Hands-on learning: Bemidji Middle School increasing STEM choices
BEMIDJI – Interested in dissecting a sheep brain? Or finding the germiest place on campus?
Bemidji Middle School in recent years has been increasing the number of STEM – science, technology, engineering and math – courses available to its students.
“We’re trying to change them to become more hands-on, pumping a few more dollars into the classes to make them, as a seventh-grader might say, fun or cool,” said Drew Hildenbrand, BMS principal.
Two years ago, BMS introduced a new seventh-grade course, Grossology, for students interested in science. Kids learn about the human body, animal anatomy and behavior, ecology and the scientific method. They study leech behaviors, edible insects and bacteria. They dissect sheep brains, scout out the germiest places in the school and tour the Bemidji Wastewater Treatment Plant.
Grossology initially had 25 openings; 144 students registered.
“It was a good problem to have,” Hildenbrand said Monday during a presentation to the Bemidji school board.
Another new course offering includes Forestry, in which students learn about forest management, forestry economics and forest ecosystems. They learn to identify trees and understory species, conduct forest stand inventories and calculate stand volumes.
STEM courses, such as Math and Science in Space, Everyday Engineering and Gateway to Technology, aim to expose middle-schoolers to multiple STEM study areas at once.
“We’re trying to work with students in taking a project from beginning to end,” Hildenbrand said.
The middle school takes part in the Peer Alliance for Gender Equity leadership program through the Science Museum of Minnesota. PAGE is dedicated to addressing gender, racial and class-based achievement gaps in STEM education in the Upper Midwest.
“With PAGE, they continue to push us,” said Hildenbrand, explaining that it’s not just about planning fun activities but aligning the curriculum.
“Where the praise has to be given is not only with the kids’ interest, but with the teachers who take the extra time to develop the classes.”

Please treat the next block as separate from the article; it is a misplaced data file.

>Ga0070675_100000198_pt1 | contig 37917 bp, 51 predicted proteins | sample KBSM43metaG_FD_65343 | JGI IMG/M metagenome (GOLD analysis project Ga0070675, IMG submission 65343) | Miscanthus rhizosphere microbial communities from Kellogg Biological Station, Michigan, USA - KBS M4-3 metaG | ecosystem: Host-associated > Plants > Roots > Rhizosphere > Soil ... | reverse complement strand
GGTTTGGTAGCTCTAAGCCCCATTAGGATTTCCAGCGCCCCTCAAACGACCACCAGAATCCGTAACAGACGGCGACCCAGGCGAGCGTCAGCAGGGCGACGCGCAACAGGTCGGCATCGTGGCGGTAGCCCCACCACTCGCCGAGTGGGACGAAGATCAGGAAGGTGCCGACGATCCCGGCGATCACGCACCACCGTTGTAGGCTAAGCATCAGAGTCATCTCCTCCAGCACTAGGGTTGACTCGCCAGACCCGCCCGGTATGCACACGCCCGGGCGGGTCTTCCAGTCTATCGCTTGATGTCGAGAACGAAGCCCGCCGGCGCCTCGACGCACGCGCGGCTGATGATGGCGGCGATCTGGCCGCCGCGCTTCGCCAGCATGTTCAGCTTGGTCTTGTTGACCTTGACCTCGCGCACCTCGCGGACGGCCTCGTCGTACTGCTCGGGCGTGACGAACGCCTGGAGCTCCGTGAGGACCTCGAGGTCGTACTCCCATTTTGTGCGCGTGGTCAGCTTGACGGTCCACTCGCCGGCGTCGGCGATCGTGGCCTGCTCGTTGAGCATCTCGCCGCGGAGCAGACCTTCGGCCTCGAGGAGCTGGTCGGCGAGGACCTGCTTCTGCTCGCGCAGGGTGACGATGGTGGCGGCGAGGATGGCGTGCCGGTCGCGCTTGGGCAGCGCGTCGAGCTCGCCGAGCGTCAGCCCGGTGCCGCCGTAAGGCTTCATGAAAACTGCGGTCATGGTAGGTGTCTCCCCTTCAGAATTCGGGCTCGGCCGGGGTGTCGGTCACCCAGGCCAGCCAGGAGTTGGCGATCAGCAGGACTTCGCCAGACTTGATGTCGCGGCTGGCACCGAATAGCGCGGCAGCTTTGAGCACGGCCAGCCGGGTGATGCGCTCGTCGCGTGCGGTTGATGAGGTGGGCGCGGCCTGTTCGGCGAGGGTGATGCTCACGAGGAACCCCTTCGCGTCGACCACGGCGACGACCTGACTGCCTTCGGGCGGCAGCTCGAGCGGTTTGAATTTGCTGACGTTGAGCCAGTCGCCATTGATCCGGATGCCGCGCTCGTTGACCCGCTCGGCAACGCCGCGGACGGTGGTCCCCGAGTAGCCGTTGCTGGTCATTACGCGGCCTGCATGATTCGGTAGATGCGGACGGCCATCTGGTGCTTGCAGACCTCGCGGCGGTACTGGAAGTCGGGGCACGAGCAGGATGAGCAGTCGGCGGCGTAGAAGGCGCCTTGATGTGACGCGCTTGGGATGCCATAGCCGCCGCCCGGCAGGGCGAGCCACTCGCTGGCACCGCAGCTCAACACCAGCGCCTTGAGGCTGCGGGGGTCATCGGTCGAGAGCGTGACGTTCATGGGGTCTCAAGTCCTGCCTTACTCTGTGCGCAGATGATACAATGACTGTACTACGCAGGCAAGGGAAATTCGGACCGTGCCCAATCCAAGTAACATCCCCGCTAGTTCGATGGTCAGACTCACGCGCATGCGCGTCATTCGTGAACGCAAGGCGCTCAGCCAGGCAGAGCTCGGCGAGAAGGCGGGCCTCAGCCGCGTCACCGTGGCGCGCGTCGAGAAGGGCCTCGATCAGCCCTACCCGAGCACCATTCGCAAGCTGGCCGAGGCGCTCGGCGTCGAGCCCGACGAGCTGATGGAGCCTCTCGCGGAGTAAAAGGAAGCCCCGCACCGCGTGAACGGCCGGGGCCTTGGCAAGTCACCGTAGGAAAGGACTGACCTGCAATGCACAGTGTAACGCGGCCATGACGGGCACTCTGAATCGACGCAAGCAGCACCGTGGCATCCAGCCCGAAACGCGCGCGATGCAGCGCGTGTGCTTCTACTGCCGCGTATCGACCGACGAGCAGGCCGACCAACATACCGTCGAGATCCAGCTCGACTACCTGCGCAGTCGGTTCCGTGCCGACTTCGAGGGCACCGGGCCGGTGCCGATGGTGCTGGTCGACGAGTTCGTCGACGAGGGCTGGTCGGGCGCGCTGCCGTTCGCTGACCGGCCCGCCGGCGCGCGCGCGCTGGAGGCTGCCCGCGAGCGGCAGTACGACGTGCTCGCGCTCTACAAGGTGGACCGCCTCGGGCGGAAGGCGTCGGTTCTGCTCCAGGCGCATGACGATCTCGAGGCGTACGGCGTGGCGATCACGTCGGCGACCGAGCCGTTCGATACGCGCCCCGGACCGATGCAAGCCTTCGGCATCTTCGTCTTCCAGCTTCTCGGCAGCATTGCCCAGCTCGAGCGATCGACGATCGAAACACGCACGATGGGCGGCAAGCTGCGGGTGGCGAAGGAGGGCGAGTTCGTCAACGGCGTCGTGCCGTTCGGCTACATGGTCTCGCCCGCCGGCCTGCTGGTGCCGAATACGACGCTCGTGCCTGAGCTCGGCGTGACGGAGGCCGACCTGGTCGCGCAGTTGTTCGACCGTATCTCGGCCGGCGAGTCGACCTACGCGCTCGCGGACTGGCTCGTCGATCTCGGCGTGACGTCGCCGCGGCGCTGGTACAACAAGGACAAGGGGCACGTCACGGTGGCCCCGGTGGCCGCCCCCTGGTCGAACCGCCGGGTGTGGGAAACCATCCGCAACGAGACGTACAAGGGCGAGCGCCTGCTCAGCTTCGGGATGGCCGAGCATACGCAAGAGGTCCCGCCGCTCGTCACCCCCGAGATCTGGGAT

In Communication Technology, students study the evolution of technology and learn programs such as PowerPoint and how to make a podcast. In Energy in Motion, they learn about robotics, physics, energy and data analysis. They study wind turbines, rocketry and magnetism.
Students also can opt to take part in Project Lead the Way, an engineering program that is a collaboration between the middle school and high school.
The first phase is offered in eighth grade, guides students through the principals of engineering, including how to design and build a project, such as a fish house. Students are shown how to take a project from conception to reality, learning how to design on paper and by computer before being asked to build a model.
Later, they learn how to make, operate and program a robot.
“Anything to make science a hands-on and fun learning experience is wonderful,” said Ann Long Voelkner, chairwoman of the school board.
Future BMS STEM offerings might include Grossology 2 or a class that incorporates art and design into the curriculum, Hildenbrand said. The goal is to develop more class options at the middle school for students to choose from, much like the electives at the high school.
“I’m jealous,” said Bemidji High School senior Erik Sorensen, one of two student representatives on the school board, after the presentation. “There was none of this when I was there, Grossology and Forestry. A lot of this sounds like things I would be into.”